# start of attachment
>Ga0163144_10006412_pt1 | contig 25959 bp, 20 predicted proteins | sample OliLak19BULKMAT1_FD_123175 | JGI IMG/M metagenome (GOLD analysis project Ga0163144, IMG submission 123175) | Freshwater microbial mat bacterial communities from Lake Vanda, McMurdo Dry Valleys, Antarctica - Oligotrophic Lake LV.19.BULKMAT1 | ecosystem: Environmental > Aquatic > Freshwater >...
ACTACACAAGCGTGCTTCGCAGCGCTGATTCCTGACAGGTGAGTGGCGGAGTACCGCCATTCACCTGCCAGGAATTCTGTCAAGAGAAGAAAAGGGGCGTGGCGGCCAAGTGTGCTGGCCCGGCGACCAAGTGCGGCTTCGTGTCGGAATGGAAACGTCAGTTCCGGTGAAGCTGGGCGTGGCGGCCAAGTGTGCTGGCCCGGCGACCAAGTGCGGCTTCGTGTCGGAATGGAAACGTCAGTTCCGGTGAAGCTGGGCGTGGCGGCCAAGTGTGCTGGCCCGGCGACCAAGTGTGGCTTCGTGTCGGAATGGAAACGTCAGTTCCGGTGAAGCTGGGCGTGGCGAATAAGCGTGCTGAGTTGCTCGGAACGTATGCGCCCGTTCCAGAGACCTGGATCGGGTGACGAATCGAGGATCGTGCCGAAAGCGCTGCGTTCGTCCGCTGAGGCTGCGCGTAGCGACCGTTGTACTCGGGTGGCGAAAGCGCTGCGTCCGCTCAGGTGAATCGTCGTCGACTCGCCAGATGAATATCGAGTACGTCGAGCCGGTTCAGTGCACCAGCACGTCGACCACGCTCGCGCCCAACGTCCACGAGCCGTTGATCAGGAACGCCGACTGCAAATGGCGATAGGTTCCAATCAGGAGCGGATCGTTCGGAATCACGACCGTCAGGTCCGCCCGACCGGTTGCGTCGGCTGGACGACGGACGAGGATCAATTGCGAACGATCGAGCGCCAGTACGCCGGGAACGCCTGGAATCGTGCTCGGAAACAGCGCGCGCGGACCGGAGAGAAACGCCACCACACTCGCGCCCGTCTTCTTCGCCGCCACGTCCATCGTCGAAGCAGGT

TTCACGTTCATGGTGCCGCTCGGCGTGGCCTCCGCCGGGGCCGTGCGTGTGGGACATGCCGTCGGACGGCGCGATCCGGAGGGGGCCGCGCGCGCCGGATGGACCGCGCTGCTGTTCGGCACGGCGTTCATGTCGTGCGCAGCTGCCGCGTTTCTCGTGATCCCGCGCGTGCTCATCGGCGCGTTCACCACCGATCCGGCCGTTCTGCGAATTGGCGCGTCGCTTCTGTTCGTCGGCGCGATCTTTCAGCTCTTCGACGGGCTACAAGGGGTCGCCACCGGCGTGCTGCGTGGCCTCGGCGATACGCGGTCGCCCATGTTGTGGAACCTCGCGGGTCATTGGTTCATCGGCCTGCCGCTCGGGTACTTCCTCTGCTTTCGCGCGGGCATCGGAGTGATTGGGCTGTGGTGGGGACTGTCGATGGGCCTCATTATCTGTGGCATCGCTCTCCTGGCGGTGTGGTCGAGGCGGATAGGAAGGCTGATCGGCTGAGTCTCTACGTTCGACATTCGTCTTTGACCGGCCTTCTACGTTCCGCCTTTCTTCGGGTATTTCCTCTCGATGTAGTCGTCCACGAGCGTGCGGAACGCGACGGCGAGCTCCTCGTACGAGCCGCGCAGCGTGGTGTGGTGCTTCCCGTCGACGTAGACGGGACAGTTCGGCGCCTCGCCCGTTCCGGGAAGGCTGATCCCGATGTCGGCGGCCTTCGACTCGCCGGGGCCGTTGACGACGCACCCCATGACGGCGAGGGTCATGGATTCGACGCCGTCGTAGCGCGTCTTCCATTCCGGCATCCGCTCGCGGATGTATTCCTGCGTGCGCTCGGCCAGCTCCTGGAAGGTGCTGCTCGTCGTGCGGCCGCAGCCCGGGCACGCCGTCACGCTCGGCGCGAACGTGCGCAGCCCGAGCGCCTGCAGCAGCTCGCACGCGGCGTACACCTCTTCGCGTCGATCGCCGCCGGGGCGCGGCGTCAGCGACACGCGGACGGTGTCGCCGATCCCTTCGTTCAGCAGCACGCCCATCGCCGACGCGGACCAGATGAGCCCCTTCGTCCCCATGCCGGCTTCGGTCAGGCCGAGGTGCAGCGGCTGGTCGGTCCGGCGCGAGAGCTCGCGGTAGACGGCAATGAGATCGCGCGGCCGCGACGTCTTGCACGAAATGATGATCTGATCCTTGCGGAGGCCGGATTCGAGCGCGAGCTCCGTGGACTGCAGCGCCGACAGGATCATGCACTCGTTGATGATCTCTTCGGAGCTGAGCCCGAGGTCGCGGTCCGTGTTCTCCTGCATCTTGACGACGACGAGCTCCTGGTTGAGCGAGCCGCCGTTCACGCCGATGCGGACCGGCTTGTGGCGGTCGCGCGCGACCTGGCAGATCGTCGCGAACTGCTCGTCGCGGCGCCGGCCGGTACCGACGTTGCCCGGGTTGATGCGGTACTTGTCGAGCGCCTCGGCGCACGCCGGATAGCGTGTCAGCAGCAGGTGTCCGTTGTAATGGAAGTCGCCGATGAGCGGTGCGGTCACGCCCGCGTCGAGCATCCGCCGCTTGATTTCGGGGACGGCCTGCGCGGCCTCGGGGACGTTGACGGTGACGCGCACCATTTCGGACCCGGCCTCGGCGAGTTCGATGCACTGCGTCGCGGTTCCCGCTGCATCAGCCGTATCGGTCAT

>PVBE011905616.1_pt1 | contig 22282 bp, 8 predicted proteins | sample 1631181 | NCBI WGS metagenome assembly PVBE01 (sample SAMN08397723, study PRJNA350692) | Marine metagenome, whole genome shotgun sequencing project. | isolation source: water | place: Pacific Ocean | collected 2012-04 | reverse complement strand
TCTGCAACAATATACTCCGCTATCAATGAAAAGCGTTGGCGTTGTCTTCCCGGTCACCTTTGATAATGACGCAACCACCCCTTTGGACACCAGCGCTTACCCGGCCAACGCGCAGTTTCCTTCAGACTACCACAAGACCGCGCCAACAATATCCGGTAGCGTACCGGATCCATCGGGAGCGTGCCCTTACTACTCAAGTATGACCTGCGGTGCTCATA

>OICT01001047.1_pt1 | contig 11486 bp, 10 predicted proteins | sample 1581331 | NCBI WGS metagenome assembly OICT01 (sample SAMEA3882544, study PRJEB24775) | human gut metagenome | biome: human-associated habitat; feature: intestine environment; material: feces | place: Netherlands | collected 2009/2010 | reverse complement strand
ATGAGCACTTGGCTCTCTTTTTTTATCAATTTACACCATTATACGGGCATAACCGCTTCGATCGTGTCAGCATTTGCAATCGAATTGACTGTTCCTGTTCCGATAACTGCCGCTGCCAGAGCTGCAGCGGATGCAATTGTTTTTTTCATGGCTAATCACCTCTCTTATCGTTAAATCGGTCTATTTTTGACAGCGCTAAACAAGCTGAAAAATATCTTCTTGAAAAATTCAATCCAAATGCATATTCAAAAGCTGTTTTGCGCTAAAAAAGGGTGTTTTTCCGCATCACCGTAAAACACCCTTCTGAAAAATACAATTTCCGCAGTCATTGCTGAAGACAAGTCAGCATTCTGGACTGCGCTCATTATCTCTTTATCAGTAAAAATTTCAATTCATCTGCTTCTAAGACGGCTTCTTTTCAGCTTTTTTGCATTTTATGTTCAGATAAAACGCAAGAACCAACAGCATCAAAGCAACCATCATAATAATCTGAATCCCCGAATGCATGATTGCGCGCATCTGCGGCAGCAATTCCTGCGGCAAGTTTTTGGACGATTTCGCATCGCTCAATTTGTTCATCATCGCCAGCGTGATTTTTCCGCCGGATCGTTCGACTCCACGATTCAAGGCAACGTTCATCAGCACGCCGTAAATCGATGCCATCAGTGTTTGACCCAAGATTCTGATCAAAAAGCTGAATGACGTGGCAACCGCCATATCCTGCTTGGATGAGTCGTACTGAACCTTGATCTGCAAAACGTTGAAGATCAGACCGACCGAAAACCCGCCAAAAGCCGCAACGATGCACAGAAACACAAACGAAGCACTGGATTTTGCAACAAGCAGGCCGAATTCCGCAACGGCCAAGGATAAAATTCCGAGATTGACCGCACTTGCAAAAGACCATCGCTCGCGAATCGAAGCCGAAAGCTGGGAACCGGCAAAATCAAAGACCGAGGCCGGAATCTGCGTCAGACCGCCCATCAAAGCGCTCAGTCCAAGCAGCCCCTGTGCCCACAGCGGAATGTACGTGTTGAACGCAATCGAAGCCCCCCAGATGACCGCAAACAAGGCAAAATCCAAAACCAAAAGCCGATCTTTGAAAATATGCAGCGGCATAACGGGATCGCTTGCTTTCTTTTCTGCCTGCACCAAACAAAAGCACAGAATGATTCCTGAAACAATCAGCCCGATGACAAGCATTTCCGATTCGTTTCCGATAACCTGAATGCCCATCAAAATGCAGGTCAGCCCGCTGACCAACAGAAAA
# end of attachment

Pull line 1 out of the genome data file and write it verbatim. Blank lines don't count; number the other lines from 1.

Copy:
>Ga0163144_10006412_pt1 | contig 25959 bp, 20 predicted proteins | sample OliLak19BULKMAT1_FD_123175 | JGI IMG/M metagenome (GOLD analysis project Ga0163144, IMG submission 123175) | Freshwater microbial mat bacterial communities from Lake Vanda, McMurdo Dry Valleys, Antarctica - Oligotrophic Lake LV.19.BULKMAT1 | ecosystem: Environmental > Aquatic > Freshwater >...